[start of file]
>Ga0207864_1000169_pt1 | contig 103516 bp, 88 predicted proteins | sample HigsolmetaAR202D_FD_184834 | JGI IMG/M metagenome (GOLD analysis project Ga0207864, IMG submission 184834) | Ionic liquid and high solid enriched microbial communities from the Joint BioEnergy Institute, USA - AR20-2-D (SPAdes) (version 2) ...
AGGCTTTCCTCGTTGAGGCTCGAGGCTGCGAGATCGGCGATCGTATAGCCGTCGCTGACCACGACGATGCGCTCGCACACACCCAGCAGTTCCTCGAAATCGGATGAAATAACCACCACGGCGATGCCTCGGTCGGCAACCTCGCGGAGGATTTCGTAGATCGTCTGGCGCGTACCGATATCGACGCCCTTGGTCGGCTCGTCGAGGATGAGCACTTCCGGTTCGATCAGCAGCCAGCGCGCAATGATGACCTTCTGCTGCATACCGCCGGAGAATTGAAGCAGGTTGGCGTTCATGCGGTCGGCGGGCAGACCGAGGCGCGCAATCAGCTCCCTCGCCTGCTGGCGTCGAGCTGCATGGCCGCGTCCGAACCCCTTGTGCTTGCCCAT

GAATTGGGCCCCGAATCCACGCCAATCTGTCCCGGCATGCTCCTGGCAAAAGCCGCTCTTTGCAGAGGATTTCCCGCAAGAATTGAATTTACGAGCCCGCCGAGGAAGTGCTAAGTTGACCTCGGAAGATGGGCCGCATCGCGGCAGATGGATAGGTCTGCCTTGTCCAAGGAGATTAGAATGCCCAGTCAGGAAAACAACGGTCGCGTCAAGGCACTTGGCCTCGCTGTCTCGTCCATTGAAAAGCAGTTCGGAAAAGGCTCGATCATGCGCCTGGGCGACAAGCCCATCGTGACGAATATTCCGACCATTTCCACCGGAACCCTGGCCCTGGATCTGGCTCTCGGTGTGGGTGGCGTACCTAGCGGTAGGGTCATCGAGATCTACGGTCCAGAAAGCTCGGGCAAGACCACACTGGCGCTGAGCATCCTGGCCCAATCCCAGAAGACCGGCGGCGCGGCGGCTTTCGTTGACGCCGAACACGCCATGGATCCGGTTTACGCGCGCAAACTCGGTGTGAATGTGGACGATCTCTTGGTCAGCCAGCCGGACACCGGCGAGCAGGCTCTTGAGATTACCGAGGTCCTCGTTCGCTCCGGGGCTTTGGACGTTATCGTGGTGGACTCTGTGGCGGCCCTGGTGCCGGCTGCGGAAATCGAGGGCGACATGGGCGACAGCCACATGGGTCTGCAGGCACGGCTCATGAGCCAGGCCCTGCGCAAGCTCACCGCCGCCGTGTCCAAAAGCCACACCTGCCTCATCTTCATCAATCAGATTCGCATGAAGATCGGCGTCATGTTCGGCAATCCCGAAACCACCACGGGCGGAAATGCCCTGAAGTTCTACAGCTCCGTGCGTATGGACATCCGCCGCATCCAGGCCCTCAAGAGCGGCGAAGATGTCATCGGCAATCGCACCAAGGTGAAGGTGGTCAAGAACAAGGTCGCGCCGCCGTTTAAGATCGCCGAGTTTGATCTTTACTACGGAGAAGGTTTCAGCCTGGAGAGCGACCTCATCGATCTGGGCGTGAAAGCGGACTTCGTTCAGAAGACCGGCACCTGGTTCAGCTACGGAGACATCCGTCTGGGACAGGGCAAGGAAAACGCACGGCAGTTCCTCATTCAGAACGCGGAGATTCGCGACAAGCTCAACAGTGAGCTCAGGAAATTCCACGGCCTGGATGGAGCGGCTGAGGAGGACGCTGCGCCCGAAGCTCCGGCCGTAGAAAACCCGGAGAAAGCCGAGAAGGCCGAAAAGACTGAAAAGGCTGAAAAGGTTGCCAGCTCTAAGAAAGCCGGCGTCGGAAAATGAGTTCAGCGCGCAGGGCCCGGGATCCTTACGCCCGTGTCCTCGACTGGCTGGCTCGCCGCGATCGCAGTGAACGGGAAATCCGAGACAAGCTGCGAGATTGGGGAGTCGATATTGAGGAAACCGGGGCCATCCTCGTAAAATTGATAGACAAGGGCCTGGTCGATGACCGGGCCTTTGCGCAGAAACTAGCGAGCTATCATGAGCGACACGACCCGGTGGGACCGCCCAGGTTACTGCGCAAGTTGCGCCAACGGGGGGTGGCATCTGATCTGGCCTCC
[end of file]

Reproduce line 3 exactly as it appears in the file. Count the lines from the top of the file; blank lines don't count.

GAATTGGGCCCCGAATCCACGCCAATCTGTCCCGGCATGCTCCTGGCAAAAGCCGCTCTTTGCAGAGGATTTCCCGCAAGAATTGAATTTACGAGCCCGCCGAGGAAGTGCTAAGTTGACCTCGGAAGATGGGCCGCATCGCGGCAGATGGATAGGTCTGCCTTGTCCAAGGAGATTAGAATGCCCAGTCAGGAAAACAACGGTCGCGTCAAGGCACTTGGCCTCGCTGTCTCGTCCATTGAAAAGCAGTTCGGAAAAGGCTCGATCATGCGCCTGGGCGACAAGCCCATCGTGACGAATATTCCGACCATTTCCACCGGAACCCTGGCCCTGGATCTGGCTCTCGGTGTGGGTGGCGTACCTAGCGGTAGGGTCATCGAGATCTACGGTCCAGAAAGCTCGGGCAAGACCACACTGGCGCTGAGCATCCTGGCCCAATCCCAGAAGACCGGCGGCGCGGCGGCTTTCGTTGACGCCGAACACGCCATGGATCCGGTTTACGCGCGCAAACTCGGTGTGAATGTGGACGATCTCTTGGTCAGCCAGCCGGACACCGGCGAGCAGGCTCTTGAGATTACCGAGGTCCTCGTTCGCTCCGGGGCTTTGGACGTTATCGTGGTGGACTCTGTGGCGGCCCTGGTGCCGGCTGCGGAAATCGAGGGCGACATGGGCGACAGCCACATGGGTCTGCAGGCACGGCTCATGAGCCAGGCCCTGCGCAAGCTCACCGCCGCCGTGTCCAAAAGCCACACCTGCCTCATCTTCATCAATCAGATTCGCATGAAGATCGGCGTCATGTTCGGCAATCCCGAAACCACCACGGGCGGAAATGCCCTGAAGTTCTACAGCTCCGTGCGTATGGACATCCGCCGCATCCAGGCCCTCAAGAGCGGCGAAGATGTCATCGGCAATCGCACCAAGGTGAAGGTGGTCAAGAACAAGGTCGCGCCGCCGTTTAAGATCGCCGAGTTTGATCTTTACTACGGAGAAGGTTTCAGCCTGGAGAGCGACCTCATCGATCTGGGCGTGAAAGCGGACTTCGTTCAGAAGACCGGCACCTGGTTCAGCTACGGAGACATCCGTCTGGGACAGGGCAAGGAAAACGCACGGCAGTTCCTCATTCAGAACGCGGAGATTCGCGACAAGCTCAACAGTGAGCTCAGGAAATTCCACGGCCTGGATGGAGCGGCTGAGGAGGACGCTGCGCCCGAAGCTCCGGCCGTAGAAAACCCGGAGAAAGCCGAGAAGGCCGAAAAGACTGAAAAGGCTGAAAAGGTTGCCAGCTCTAAGAAAGCCGGCGTCGGAAAATGAGTTCAGCGCGCAGGGCCCGGGATCCTTACGCCCGTGTCCTCGACTGGCTGGCTCGCCGCGATCGCAGTGAACGGGAAATCCGAGACAAGCTGCGAGATTGGGGAGTCGATATTGAGGAAACCGGGGCCATCCTCGTAAAATTGATAGACAAGGGCCTGGTCGATGACCGGGCCTTTGCGCAGAAACTAGCGAGCTATCATGAGCGACACGACCCGGTGGGACCGCCCAGGTTACTGCGCAAGTTGCGCCAACGGGGGGTGGCATCTGATCTGGCCTCC